Chrome Plating is not as simple as 'just dipping it' in the solution. It is actually very complex, as you can see from the picture. Learning how to do this properly takes years. However, it is very interesting, and the journey from Apprentice to Platers Helper to HCP status is quite rewarding.
The process of electrolysis accomplishes chromium plating. Utilizing DC current at a specified voltage and amperage, you have a Cathode, which is negative (the part to be plated) and an Anode, which is Positive. The Cathode is placed at a predetermined distance from the anode in the electrolyte (the solution), and the current is applied. The amount of time the Cathode (part) is left in this condition will determine the thickness.
Various different types of masking are utilized to stop off on areas that do not require plating—tapes, plugs, shields, special lacquers, etc. A good plater knows what to use, and they will probably not tell you what or where, so just tell them what you do not want to be plated. Or just tell them what is to be plated. They will figure out the rest. If not, they will contact you for clarification.
So now, lets Chrome Plate something: After a part arrives in the plating plant, it goes through Incoming Inspection. Verifying count, condition of material, and figuring out where and how much plating is to be applied are some of the areas covered.
Once this is determined, it will be masked off for abrasive blasting to ensure the area to be plated is very, very clean. After blasting, the area is kept protected so as not to form any oxides on the surface. It must not be touched by anything from this point onward.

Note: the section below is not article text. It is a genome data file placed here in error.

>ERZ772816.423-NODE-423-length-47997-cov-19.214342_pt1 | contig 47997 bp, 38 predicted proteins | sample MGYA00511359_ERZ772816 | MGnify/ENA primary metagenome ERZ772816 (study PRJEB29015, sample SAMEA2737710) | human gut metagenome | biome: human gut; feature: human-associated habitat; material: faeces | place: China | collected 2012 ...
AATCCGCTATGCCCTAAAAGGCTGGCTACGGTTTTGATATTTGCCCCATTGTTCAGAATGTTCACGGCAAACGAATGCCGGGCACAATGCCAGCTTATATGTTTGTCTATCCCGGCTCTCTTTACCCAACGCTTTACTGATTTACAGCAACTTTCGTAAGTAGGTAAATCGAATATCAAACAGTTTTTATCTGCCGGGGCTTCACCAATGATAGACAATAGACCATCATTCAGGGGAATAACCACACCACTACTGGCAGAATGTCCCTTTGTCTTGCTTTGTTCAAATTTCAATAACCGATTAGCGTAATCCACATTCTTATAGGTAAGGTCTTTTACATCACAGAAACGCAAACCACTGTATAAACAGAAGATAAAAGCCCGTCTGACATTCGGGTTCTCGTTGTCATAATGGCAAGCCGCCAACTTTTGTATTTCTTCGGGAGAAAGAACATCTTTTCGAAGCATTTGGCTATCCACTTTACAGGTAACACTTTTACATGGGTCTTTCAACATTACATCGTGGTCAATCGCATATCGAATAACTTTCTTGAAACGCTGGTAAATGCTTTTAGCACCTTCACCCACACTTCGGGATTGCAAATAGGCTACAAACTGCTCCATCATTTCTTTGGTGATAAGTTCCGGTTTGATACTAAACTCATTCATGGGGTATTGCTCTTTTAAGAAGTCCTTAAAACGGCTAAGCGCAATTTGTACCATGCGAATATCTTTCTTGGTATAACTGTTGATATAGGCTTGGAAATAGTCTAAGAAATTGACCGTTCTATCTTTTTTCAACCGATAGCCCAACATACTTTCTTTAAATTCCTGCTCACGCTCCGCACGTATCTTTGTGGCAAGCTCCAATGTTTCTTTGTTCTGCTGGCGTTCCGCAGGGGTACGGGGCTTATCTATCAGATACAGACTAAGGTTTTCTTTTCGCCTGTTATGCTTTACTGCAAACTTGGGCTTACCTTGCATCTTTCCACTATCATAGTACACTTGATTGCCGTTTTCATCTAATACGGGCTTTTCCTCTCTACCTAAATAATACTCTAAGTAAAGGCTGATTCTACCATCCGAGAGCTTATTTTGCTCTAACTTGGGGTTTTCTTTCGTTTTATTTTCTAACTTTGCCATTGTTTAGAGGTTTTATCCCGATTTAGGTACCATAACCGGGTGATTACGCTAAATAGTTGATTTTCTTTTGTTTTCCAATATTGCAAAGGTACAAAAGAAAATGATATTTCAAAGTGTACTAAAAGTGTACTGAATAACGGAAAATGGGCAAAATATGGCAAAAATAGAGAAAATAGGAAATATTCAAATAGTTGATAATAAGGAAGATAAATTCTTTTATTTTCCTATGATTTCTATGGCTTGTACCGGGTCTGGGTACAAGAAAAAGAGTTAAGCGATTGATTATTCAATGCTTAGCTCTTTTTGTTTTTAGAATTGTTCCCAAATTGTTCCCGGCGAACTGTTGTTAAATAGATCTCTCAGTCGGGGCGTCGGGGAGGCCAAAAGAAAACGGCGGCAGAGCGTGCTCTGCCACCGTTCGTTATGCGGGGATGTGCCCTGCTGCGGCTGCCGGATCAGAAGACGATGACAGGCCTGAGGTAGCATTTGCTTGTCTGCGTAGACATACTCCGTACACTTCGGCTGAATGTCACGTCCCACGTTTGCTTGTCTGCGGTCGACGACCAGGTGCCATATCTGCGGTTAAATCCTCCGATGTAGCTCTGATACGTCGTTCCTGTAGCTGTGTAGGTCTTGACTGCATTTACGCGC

The part is then masked and racked for plating. Very expensive tapes (some costing as much as $50 a roll at this writing), lacquers, shields, plugs, etc. are used. Knowing what and where to apply takes years of knowledge to master.
After masking an electrode (anode - Positive in the tank, remember?) has to found or fabricated to conform to the configuration of what you are plating. This is also a crucial step in the process and requires years of knowledge to fabricate properly.
The part must now be 'racked' for introduction into the plating bath. Again, this takes years to learn properly in order to obtain the desired results.
The efficient accomplishment of all these tasks is imperative in order to make a profit on what you are doing.
We are now ready to place the part in the plating solution. In-Process Inspection is required at this time. The Plating Bath 'make up' (ingredients) are verified, as well as temperature, voltage, amperage, and anode to cathode spacing. All electrical contacts are cleaned to ensure proper transfer of current. Knowing how all these things are adjusted also takes years to learn.
The part is now 'reverse current' etched for final cleaning and activation of the surface. This ensures proper adhesion in that you not only have a mechanical bond but a molecular bond as well. Knowing how long and at what current valuation is critical.
After proper 'reverse' the part is placed in plating position, and the actual plating commences. The proper voltage and amperage is adjusted on the DC power supply.
The plating 'rate' is now determined, and the part is allowed to remain in the solution for the proper duration to obtain the required 'build-up' of Chromium. Plating rates are very slow for Hard Chrome plating, generally, in the neighborhood of .001" per hour.
Now you have some idea as to why it takes so long for you to get your parts back from your plater?
The part must be attended to during the plating process. 'Trees', solution level, and monitoring of all values previously mentioned are very important. One small detail left unattended, and you will have to strip the part and start all over again. (This is one reason it is difficult for your plater to give you a delivery date...things sometimes do go wrong, and the delivery date has to be pushed back due to reprocessing.)
After plating, the part must be unracked, checked, the masking removed, and then rinsed and cleaned. This also can take considerable time, as the 'masks' are very durable, being able to withstand an acid solution at high temperature. They sometimes must endure plating cycles of 48 hours or more for heavy build-ups.
After cleaning, Final Inspection is made to verify plating thickness, visual on the chrome and part condition, proper cleaning, etc.